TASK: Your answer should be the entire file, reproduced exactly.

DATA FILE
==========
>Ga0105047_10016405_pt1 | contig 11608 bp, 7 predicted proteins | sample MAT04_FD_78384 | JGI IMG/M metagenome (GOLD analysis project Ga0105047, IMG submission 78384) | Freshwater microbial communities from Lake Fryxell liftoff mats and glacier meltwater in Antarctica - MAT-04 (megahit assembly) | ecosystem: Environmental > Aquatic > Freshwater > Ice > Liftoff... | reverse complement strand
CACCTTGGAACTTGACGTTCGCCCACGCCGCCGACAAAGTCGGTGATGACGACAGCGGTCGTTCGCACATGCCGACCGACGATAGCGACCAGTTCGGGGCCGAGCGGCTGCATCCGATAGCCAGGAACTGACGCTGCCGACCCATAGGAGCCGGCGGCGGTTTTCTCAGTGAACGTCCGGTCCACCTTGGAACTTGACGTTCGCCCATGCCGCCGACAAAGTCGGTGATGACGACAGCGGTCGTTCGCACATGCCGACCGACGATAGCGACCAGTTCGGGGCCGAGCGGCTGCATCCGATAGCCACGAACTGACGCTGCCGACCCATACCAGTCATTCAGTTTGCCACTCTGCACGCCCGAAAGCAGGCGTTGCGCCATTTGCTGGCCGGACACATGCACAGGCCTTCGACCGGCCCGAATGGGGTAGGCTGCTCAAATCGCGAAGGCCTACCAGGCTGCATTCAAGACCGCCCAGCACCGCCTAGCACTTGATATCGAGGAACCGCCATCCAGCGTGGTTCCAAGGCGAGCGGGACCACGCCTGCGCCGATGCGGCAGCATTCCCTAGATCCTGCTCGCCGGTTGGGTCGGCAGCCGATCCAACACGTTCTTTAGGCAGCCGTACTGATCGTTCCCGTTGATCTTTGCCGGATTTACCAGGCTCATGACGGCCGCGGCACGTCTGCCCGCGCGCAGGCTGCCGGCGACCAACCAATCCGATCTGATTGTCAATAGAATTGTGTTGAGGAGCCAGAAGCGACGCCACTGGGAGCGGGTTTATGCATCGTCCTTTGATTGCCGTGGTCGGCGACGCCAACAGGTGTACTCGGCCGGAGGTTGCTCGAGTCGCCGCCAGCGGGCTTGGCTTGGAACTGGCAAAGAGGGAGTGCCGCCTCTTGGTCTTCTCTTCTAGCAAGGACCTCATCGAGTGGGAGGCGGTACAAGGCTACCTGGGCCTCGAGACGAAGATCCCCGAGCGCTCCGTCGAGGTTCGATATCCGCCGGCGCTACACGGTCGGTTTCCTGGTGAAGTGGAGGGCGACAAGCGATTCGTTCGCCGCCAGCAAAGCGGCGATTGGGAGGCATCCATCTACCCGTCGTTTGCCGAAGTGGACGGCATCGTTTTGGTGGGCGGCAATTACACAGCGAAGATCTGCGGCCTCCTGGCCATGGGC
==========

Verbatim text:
>Ga0105047_10016405_pt1 | contig 11608 bp, 7 predicted proteins | sample MAT04_FD_78384 | JGI IMG/M metagenome (GOLD analysis project Ga0105047, IMG submission 78384) | Freshwater microbial communities from Lake Fryxell liftoff mats and glacier meltwater in Antarctica - MAT-04 (megahit assembly) | ecosystem: Environmental > Aquatic > Freshwater > Ice > Liftoff... | reverse complement strand
CACCTTGGAACTTGACGTTCGCCCACGCCGCCGACAAAGTCGGTGATGACGACAGCGGTCGTTCGCACATGCCGACCGACGATAGCGACCAGTTCGGGGCCGAGCGGCTGCATCCGATAGCCAGGAACTGACGCTGCCGACCCATAGGAGCCGGCGGCGGTTTTCTCAGTGAACGTCCGGTCCACCTTGGAACTTGACGTTCGCCCATGCCGCCGACAAAGTCGGTGATGACGACAGCGGTCGTTCGCACATGCCGACCGACGATAGCGACCAGTTCGGGGCCGAGCGGCTGCATCCGATAGCCACGAACTGACGCTGCCGACCCATACCAGTCATTCAGTTTGCCACTCTGCACGCCCGAAAGCAGGCGTTGCGCCATTTGCTGGCCGGACACATGCACAGGCCTTCGACCGGCCCGAATGGGGTAGGCTGCTCAAATCGCGAAGGCCTACCAGGCTGCATTCAAGACCGCCCAGCACCGCCTAGCACTTGATATCGAGGAACCGCCATCCAGCGTGGTTCCAAGGCGAGCGGGACCACGCCTGCGCCGATGCGGCAGCATTCCCTAGATCCTGCTCGCCGGTTGGGTCGGCAGCCGATCCAACACGTTCTTTAGGCAGCCGTACTGATCGTTCCCGTTGATCTTTGCCGGATTTACCAGGCTCATGACGGCCGCGGCACGTCTGCCCGCGCGCAGGCTGCCGGCGACCAACCAATCCGATCTGATTGTCAATAGAATTGTGTTGAGGAGCCAGAAGCGACGCCACTGGGAGCGGGTTTATGCATCGTCCTTTGATTGCCGTGGTCGGCGACGCCAACAGGTGTACTCGGCCGGAGGTTGCTCGAGTCGCCGCCAGCGGGCTTGGCTTGGAACTGGCAAAGAGGGAGTGCCGCCTCTTGGTCTTCTCTTCTAGCAAGGACCTCATCGAGTGGGAGGCGGTACAAGGCTACCTGGGCCTCGAGACGAAGATCCCCGAGCGCTCCGTCGAGGTTCGATATCCGCCGGCGCTACACGGTCGGTTTCCTGGTGAAGTGGAGGGCGACAAGCGATTCGTTCGCCGCCAGCAAAGCGGCGATTGGGAGGCATCCATCTACCCGTCGTTTGCCGAAGTGGACGGCATCGTTTTGGTGGGCGGCAATTACACAGCGAAGATCTGCGGCCTCCTGGCCATGGGC